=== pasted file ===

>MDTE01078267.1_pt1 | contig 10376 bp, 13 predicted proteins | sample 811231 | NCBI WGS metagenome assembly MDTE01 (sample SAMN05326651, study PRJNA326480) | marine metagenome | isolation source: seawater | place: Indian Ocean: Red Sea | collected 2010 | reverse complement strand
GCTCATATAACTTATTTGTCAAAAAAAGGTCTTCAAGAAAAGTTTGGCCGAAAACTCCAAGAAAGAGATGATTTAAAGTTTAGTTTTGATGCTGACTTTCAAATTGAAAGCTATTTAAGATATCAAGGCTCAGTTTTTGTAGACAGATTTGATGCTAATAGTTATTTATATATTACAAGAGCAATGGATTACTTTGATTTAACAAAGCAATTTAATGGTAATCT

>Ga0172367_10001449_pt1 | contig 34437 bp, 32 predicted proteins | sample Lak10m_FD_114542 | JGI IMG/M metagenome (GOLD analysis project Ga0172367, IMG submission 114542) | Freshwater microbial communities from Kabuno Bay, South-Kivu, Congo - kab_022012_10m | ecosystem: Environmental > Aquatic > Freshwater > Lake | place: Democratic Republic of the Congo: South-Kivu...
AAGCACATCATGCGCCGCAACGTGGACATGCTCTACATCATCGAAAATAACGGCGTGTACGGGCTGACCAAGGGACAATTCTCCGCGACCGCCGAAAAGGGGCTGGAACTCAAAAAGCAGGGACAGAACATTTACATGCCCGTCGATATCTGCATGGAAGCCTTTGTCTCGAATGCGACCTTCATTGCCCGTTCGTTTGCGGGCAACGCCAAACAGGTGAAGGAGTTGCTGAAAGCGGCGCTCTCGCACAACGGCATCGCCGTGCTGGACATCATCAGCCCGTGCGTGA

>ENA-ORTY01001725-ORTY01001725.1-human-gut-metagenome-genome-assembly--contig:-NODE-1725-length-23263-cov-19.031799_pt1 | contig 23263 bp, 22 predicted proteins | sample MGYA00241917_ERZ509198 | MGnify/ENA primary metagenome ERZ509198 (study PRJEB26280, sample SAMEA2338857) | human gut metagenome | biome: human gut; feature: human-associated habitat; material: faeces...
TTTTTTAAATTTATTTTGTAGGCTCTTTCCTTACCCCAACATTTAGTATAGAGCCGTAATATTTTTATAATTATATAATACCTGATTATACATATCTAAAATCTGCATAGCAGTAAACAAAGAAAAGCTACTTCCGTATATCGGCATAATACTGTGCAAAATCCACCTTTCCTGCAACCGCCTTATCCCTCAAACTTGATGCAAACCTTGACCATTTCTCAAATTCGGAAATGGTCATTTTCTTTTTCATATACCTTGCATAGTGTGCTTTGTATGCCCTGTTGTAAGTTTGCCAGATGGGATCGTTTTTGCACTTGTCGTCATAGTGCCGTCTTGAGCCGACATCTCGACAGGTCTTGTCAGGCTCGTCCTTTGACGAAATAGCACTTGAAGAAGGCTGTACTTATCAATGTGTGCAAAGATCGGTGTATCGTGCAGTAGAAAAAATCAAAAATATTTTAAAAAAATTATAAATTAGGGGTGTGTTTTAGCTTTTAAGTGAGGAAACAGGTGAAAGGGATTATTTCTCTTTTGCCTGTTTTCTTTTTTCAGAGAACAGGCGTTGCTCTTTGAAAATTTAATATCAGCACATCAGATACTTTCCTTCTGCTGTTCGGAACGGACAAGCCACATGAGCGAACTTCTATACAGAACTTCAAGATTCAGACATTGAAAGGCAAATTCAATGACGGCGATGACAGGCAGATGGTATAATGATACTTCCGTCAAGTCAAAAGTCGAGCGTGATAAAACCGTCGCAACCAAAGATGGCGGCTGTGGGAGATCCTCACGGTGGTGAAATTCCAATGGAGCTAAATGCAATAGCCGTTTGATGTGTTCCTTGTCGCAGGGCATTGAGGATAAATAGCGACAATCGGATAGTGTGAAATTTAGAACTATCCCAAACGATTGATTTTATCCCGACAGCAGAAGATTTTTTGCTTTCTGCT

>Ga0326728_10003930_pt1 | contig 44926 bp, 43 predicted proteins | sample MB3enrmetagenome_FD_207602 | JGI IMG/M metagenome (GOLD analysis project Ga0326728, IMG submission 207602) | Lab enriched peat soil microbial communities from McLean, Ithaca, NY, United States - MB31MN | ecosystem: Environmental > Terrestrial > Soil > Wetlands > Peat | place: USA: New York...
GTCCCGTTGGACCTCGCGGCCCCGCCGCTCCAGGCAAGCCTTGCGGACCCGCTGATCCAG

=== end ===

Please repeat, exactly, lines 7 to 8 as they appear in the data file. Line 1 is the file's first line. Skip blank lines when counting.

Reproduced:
>Ga0326728_10003930_pt1 | contig 44926 bp, 43 predicted proteins | sample MB3enrmetagenome_FD_207602 | JGI IMG/M metagenome (GOLD analysis project Ga0326728, IMG submission 207602) | Lab enriched peat soil microbial communities from McLean, Ithaca, NY, United States - MB31MN | ecosystem: Environmental > Terrestrial > Soil > Wetlands > Peat | place: USA: New York...
GTCCCGTTGGACCTCGCGGCCCCGCCGCTCCAGGCAAGCCTTGCGGACCCGCTGATCCAG